Eleventh Circuit Court of Appeals - Published Opinions

Wednesday, May 18, 2016

Iguaran: Parties' stipulation cannot establish subject matter jurisdiction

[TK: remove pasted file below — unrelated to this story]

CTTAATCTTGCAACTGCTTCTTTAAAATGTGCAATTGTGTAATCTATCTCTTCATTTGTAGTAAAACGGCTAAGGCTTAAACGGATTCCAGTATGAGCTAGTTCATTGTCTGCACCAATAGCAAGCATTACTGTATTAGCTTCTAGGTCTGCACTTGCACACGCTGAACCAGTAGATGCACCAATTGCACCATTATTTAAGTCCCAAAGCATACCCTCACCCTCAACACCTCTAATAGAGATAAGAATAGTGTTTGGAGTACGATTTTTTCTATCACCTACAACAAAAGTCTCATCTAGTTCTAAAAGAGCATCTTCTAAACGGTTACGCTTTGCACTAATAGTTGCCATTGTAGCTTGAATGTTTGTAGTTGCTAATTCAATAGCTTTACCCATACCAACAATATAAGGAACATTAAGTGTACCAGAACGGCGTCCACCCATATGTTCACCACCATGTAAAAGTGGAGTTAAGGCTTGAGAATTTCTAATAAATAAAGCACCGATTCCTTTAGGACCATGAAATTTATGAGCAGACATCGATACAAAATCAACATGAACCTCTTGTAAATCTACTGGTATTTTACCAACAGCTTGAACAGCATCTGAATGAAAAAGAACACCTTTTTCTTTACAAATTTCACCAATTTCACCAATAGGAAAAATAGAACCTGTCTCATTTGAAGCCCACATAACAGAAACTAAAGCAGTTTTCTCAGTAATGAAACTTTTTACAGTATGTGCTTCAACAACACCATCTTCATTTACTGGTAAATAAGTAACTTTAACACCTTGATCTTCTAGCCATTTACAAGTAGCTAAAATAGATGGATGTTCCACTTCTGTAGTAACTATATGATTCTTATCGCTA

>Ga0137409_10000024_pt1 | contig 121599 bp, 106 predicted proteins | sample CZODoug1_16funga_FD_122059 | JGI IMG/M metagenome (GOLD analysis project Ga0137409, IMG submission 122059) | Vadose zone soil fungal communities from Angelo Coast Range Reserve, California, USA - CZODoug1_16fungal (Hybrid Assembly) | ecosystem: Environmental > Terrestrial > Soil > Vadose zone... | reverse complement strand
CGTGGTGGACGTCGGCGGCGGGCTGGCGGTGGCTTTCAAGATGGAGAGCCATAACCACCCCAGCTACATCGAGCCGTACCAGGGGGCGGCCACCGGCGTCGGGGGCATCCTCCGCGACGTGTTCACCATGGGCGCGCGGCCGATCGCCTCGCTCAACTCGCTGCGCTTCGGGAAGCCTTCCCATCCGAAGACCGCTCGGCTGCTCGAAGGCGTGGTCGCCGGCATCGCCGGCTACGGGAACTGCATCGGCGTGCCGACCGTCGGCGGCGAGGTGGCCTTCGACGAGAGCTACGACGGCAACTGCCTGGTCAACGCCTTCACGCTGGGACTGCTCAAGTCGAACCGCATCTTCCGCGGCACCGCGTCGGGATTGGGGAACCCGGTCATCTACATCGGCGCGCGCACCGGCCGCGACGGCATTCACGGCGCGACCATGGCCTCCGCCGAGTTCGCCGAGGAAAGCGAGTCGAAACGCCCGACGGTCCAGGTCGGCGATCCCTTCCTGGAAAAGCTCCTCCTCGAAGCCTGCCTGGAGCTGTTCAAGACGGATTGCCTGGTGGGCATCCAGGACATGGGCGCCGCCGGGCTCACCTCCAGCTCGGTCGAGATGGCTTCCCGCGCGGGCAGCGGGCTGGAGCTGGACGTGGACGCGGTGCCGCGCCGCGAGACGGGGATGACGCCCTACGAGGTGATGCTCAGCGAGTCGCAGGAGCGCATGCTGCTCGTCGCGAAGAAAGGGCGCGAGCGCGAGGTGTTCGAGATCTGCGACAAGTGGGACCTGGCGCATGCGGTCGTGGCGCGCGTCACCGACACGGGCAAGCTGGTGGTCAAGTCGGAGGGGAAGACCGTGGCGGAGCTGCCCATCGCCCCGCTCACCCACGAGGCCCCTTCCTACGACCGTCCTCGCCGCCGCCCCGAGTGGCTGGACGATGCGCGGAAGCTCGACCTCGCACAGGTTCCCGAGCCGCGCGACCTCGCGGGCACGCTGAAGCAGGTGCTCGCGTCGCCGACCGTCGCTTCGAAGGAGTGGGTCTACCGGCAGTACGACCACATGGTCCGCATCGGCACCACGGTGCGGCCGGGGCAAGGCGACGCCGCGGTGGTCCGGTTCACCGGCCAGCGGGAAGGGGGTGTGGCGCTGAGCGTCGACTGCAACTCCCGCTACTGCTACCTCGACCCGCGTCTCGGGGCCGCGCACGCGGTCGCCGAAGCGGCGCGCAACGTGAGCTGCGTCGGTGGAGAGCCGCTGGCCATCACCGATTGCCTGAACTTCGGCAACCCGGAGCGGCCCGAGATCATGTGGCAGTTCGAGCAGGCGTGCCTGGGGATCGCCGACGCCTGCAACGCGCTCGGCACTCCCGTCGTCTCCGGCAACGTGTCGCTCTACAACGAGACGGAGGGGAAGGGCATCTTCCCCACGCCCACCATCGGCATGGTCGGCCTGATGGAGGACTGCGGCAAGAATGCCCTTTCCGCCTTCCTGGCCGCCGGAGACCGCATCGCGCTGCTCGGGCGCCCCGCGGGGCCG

In U.S. v. Iguaran, No. 15-13659 (May 12, 2016), the Court, on plain error review, held that the government failed to establish subject matter jurisdiction to support its conviction for conspiring to distribute cocaine while on board a vessel subject to the jurisdiction of the United States. In his plea agreement, Iguaran agreed to plead guilty to conspiring to possess cocaine “with individuals who were on board a vessel that was subject to the jurisdiction of the United States.” The government argued that this statement, without more, constituted an admission of jurisdiction. The Court rejected this argument because parties may not stipulate jurisdiction. Parties can stipulate to facts that bear on jurisdiction, but Iguaran did not do so here. A co-defendant agreed to facts bearing on jurisdiction, for example, that no defendant when apprehended “made a claim of nationality,” but this co-defendant’s admission in another case was irrelevant to Iguara’s case. The Court therefore remanded the case, giving the government an opportunity to prove that subject matter jurisdiction exists.